Cover’s piece contained no information that hadn’t been reported elsewhere (including the previous week’s Telegram).
There must be some other issues to report on. The economy. Jobs. The state budget. Education. Government restructuring. Taxes. Health care.
Or maybe ask the Blaine House hopefuls where they stand on nude dancing in rural areas.
At least that would be fresh material.
Finally, there’s the issue of the letters to the editor written by students in a science class at Waynflete School, a private institution in Portland, about a controversial wind-farm proposal .
The letters, which supported the project planned for Somerset County, elicited numerous responses from online readers , some of whom were less than polite in suggesting the students didn’t know what they were talking about.
This mini-controversy somehow merited a front-page story by staff writer Kelley Bouchard , in which she quotes the Waynfleters about how upset they were by the negative reactions, but fails to include a single reaction from any of the authors of those pointed remarks (most of whom don’t appear to have posted under their real names, but shouldn’t have been all that difficult to contact).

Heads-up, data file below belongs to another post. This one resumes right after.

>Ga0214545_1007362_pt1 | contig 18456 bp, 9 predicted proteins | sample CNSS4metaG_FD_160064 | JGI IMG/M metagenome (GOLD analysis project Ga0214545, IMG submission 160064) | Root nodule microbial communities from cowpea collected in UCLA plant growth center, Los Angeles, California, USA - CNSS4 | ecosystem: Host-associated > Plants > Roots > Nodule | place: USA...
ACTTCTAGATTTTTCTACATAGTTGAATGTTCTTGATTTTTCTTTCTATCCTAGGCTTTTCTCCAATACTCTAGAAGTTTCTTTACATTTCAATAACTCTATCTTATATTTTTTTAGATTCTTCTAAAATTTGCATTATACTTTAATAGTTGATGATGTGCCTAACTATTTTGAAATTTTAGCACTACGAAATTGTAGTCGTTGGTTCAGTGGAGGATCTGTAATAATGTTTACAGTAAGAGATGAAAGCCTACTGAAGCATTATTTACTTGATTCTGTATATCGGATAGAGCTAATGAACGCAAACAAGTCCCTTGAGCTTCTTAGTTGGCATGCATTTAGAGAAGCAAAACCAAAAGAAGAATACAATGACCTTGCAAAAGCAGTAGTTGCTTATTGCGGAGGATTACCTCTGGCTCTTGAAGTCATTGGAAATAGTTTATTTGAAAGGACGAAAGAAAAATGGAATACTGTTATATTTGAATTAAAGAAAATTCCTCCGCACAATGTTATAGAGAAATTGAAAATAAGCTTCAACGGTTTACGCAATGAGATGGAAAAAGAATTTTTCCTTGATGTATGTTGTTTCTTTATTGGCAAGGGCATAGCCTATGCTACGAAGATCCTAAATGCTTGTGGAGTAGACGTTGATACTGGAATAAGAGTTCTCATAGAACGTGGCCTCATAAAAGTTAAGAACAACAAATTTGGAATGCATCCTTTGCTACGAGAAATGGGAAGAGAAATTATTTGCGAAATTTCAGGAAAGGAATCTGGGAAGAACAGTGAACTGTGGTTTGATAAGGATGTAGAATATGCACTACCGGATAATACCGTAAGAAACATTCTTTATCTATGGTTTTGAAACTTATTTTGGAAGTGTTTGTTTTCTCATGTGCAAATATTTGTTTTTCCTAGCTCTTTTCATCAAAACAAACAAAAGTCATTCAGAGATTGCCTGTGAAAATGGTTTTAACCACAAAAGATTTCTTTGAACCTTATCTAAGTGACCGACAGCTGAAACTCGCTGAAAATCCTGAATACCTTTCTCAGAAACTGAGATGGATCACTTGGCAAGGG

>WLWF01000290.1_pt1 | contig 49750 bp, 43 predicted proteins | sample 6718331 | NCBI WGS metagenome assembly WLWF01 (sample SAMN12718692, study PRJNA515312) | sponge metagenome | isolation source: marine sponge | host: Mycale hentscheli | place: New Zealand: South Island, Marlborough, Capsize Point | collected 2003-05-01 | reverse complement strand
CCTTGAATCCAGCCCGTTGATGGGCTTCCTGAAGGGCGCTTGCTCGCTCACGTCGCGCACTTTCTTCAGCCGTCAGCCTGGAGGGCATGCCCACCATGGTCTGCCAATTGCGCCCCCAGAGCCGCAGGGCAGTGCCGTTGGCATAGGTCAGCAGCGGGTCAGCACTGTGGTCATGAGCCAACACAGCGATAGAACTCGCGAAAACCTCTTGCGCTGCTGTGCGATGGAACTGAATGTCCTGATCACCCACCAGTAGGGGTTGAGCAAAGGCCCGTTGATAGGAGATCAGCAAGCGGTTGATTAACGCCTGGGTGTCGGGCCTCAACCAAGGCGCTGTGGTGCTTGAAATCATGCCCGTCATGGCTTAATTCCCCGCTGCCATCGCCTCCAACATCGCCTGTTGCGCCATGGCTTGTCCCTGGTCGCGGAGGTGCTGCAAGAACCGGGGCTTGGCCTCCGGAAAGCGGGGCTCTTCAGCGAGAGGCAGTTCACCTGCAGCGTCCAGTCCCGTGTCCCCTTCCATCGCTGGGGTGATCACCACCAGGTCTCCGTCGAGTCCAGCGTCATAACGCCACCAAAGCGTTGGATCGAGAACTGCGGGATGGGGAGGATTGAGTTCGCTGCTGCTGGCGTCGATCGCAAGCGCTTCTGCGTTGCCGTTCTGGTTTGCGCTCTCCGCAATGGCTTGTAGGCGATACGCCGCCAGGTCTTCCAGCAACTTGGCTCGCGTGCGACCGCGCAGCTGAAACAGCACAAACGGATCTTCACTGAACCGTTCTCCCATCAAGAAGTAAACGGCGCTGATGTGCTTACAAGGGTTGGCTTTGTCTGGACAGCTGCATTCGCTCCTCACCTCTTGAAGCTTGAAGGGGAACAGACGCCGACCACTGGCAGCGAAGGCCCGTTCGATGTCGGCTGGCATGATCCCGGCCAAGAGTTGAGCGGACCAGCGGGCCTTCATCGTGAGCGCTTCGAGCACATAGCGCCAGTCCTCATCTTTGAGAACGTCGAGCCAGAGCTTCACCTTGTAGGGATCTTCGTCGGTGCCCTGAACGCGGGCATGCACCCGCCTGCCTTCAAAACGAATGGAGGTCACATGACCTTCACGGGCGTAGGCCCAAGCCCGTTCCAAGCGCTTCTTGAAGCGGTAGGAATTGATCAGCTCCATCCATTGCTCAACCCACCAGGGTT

The story also doesn’t bother to mention a previous instance of the MaineToday papers dealing with the possibility of negative online comments by banning all such postings .
This lack of any depth in what was a pretty shallow story to begin with may have been the result of sloppy journalism. Or it could have been because Telegram owner Richard Connor wouldn’t have been happy with an article that contained sentiments contrary to his own.
Connor made his opinion on the Waynflete-letters scandal known in his March 14 column , lambasting what he views as “petty, juvenile and downright cruel” comments posted by the paper’s readers.
“Our fear,” he writes, “was that [the Waynflete students] would be stung by the criticism.”
As a person who has often been so stung, I can testify to the impact such remarks can have. But if the weekly barrage hasn’t ruined my life, it seems unlikely a one-time smack-down on the Web will warp youthful minds in any lasting manner.
And since when is it a newspaper’s goal to put a damper on debate, anyway? Even an impolite discussion of an important public issue is better than no discussion at all.
The March 14 Telegram wasn’t a total loss. Sports writer Kevin Thomas had an interesting column on some of the top prospects of the Boston Red Sox , many of whom will play for the Portland Sea Dogs this year.
And I always enjoy Portland resident Lincoln Peirce’s comic strip, “Big Nate .”
Still, that’s not much to justify spending two bucks. If the people running the Telegram aren’t concerned about the quality of the journalism they produce, they should at least be concerned about that.
Al Diamon can be e-mailed at email@example.com .